signature perfume: 1 post

Paul Poiret on Selecting a Signature Perfume

Who was the first fashion designer to launch a perfume? It was most certainly not Coco Chanel and her No 5. The first couturier who linked fashion and perfumery was Paul Poiret. His rise in the world of fashion happened at the turn of the 20th century. Although his success was as meteoric as his fall was swift and tragic, he left an indelible imprint on fashion and created a modern sense of couture and dressing, the very road that Chanel and other fashion designers would follow.

Poiret’s autobiography, King of Fashion: The Autobiography of Paul Poiret (V&A, London 2009) reveals him as a complex character that he was. While in its pages he can come across as pretentious and self-congratulating, his passion for art and fashion is moving. So is his openness to taking risks or even bearing opprobrium. “Do not kick up a fuss for something that is not admissible today, because  tomorrow it will be,” he writes. He knew what he was talking about it, since one of his first designs, a kimono coat elicited a vehement rejection from a Russian countess. “What a horror! When there are low fellows who run after our sledges and annoy us, we have their heads cut off, and we put them in sacks just like that,” she said. This kimono-coat was to become one of Poiret’s hits.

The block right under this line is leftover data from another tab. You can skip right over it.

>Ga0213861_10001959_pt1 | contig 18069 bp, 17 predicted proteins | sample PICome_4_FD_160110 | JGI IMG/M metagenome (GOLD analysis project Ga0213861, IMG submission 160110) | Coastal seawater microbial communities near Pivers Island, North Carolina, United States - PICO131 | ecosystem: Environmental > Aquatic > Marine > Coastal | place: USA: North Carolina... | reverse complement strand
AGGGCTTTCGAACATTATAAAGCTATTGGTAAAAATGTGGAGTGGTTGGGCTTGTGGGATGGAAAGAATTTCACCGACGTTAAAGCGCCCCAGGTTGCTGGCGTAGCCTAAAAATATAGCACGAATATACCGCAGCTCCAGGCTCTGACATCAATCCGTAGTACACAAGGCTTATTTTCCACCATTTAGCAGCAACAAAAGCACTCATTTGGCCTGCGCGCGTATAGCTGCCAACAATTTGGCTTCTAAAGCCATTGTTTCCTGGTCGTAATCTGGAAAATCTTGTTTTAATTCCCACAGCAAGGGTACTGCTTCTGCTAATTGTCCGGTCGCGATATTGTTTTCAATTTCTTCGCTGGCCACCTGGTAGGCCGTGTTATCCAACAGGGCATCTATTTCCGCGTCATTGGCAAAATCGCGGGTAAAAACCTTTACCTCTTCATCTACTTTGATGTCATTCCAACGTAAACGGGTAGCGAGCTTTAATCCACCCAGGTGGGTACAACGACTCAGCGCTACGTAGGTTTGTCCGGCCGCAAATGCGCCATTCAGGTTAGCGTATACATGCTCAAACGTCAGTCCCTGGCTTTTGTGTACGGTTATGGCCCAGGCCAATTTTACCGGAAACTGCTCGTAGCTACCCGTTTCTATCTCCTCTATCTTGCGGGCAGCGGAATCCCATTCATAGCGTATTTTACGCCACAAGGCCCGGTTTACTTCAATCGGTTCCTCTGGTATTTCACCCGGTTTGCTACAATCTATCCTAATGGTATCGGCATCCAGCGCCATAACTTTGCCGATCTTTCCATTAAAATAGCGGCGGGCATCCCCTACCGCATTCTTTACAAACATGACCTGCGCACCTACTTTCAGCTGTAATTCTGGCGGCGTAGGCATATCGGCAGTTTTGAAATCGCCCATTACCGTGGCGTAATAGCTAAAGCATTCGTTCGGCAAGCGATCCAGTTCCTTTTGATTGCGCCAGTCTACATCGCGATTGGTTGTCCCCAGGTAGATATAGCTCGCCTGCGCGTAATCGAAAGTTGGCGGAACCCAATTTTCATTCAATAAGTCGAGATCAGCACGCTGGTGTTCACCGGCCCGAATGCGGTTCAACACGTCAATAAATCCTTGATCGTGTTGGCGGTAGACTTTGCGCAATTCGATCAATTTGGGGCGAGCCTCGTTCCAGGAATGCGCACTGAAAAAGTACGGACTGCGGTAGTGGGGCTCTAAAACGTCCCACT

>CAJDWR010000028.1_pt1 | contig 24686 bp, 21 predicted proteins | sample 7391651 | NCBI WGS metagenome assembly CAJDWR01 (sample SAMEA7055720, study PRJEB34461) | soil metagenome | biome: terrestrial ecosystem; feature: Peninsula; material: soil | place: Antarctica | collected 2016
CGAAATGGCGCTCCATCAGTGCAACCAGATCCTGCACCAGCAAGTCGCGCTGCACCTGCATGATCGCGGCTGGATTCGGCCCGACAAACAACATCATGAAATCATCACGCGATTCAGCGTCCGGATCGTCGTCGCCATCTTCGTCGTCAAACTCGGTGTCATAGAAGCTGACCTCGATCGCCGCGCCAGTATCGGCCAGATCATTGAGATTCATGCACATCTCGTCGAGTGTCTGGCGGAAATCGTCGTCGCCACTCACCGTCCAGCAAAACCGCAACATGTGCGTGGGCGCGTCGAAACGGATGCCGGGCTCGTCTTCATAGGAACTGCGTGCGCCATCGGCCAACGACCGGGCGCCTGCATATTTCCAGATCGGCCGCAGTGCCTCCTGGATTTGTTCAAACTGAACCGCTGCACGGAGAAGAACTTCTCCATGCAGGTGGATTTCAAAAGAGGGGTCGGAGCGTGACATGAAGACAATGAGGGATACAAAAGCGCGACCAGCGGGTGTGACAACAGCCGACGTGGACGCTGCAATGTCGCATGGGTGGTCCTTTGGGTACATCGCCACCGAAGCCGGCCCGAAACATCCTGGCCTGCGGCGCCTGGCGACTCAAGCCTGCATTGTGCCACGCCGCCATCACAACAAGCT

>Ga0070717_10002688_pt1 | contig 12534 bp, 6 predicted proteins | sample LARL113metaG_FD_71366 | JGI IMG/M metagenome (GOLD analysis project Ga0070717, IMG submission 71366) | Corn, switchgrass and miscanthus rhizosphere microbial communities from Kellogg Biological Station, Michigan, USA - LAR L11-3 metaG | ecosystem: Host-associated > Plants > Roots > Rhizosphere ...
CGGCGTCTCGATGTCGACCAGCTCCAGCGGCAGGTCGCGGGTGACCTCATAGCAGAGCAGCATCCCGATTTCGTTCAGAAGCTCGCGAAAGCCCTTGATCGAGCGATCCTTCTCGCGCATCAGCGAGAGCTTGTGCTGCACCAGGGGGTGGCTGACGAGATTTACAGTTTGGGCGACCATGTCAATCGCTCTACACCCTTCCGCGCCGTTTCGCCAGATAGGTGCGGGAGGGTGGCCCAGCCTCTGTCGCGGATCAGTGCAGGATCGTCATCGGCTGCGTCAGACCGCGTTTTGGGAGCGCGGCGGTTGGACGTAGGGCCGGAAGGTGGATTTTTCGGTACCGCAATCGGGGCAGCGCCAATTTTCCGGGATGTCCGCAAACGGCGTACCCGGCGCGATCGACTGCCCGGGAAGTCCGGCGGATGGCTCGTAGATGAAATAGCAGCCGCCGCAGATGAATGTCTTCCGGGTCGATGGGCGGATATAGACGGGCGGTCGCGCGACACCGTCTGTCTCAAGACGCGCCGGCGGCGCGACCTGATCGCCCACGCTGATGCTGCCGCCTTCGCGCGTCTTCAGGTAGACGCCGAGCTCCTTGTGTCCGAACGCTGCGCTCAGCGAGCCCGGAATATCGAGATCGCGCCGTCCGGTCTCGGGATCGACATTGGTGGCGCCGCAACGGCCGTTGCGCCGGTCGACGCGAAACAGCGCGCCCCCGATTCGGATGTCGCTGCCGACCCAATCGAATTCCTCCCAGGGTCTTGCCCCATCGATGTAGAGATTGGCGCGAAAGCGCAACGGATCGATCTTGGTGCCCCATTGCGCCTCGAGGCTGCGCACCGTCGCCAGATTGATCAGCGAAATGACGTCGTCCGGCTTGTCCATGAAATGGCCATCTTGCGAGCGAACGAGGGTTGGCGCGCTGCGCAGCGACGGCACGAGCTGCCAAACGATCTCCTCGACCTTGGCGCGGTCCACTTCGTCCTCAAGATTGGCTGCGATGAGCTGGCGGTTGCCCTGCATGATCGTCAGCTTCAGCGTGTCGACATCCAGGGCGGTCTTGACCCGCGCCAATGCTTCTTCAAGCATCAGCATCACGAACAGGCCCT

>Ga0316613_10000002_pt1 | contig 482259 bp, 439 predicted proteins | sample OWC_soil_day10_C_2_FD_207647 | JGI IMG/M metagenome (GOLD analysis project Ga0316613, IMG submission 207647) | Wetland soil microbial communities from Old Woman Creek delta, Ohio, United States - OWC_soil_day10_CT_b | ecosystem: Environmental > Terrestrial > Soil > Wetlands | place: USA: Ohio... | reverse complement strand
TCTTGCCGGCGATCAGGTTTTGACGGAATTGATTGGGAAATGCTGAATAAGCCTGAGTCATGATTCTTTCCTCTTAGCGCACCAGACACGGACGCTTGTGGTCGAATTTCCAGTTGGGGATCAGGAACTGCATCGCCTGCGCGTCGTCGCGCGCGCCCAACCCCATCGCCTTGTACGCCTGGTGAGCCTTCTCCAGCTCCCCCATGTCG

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Latest Comments

  • Victoria in Coffee and Flowers: I completely forgot about this perfume. It’s excellent. Thank you for reminding me about it. June 18, 2024 at 7:03am

  • Andrea SD in Coffee and Flowers: A*Men by Thierry Mugler has a really pronounced Arabica / Espresso note. A proper lift-me-up. June 18, 2024 at 6:02am

  • Victoria in Coffee and Flowers: What a great description! June 18, 2024 at 4:30am

  • Judith Attar in Coffee and Flowers: I always thought that Margiela Untitled smelled of coffee and shampoo, ie a London bus in morning rush hour. June 18, 2024 at 4:28am

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